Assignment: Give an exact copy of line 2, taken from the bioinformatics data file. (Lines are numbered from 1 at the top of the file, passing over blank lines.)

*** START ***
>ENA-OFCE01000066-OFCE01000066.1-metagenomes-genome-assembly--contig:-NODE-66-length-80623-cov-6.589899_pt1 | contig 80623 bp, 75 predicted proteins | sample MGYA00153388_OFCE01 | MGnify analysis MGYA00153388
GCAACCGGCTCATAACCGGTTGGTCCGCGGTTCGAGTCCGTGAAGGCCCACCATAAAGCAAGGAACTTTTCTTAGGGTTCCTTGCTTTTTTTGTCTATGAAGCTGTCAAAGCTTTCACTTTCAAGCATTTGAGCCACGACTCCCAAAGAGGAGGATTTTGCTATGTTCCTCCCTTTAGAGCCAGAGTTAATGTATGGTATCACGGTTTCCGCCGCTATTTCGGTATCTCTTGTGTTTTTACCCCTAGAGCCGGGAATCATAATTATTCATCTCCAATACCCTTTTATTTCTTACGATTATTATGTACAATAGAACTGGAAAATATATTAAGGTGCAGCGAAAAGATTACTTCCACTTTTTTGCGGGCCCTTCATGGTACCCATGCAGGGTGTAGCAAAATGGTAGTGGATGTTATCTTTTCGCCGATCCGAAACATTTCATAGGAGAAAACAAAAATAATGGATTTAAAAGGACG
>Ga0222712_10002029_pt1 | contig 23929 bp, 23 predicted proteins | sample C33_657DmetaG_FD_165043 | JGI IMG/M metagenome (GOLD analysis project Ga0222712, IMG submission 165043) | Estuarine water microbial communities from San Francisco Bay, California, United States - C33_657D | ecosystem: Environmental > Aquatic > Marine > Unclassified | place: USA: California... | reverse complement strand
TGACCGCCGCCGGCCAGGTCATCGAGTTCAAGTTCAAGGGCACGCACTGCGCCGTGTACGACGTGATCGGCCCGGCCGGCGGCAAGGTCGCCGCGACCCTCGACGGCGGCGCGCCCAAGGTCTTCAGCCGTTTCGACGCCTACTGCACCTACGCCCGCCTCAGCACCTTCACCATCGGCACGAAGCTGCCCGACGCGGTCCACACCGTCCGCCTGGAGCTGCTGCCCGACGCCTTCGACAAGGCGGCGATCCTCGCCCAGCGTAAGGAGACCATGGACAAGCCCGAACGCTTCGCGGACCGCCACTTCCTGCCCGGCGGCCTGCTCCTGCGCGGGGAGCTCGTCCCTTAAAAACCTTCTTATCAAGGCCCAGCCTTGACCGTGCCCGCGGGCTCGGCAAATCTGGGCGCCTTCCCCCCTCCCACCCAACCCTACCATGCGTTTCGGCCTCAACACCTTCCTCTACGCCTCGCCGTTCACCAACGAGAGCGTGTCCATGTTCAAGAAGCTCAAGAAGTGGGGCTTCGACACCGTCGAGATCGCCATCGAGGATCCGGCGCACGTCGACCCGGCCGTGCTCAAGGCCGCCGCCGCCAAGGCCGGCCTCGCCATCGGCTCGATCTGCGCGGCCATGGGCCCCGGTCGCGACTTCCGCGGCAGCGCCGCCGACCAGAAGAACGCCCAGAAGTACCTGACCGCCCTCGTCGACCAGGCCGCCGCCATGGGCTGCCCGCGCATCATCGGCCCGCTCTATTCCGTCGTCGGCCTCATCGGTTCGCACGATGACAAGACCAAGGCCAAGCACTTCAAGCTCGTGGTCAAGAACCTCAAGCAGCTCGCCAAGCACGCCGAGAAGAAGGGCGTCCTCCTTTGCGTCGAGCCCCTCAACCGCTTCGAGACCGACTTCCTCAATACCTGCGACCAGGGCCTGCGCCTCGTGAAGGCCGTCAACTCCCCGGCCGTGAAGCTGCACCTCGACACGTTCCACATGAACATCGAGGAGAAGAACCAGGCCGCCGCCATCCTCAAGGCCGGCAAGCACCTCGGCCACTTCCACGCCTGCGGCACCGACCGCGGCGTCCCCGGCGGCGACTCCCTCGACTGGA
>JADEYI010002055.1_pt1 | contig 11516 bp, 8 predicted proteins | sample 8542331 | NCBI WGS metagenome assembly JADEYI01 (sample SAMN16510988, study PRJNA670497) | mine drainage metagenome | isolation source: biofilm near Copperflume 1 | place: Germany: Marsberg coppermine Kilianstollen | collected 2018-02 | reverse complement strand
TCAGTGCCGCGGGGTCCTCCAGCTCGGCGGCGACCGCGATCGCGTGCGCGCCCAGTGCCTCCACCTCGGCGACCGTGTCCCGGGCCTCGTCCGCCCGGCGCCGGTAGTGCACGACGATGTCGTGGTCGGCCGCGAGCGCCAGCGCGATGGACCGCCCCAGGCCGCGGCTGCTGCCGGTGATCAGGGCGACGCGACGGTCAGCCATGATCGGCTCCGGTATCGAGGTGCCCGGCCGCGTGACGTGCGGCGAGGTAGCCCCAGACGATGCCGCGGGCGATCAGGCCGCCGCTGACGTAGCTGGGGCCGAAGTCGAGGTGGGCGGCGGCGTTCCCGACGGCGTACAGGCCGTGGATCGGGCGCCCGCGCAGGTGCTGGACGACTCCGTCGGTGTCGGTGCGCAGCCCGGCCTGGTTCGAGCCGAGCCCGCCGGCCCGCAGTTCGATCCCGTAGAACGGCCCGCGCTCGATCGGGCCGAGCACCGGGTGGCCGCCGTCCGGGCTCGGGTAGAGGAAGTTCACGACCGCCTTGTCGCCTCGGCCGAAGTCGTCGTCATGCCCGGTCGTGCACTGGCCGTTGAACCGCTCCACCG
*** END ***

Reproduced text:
GCAACCGGCTCATAACCGGTTGGTCCGCGGTTCGAGTCCGTGAAGGCCCACCATAAAGCAAGGAACTTTTCTTAGGGTTCCTTGCTTTTTTTGTCTATGAAGCTGTCAAAGCTTTCACTTTCAAGCATTTGAGCCACGACTCCCAAAGAGGAGGATTTTGCTATGTTCCTCCCTTTAGAGCCAGAGTTAATGTATGGTATCACGGTTTCCGCCGCTATTTCGGTATCTCTTGTGTTTTTACCCCTAGAGCCGGGAATCATAATTATTCATCTCCAATACCCTTTTATTTCTTACGATTATTATGTACAATAGAACTGGAAAATATATTAAGGTGCAGCGAAAAGATTACTTCCACTTTTTTGCGGGCCCTTCATGGTACCCATGCAGGGTGTAGCAAAATGGTAGTGGATGTTATCTTTTCGCCGATCCGAAACATTTCATAGGAGAAAACAAAAATAATGGATTTAAAAGGACG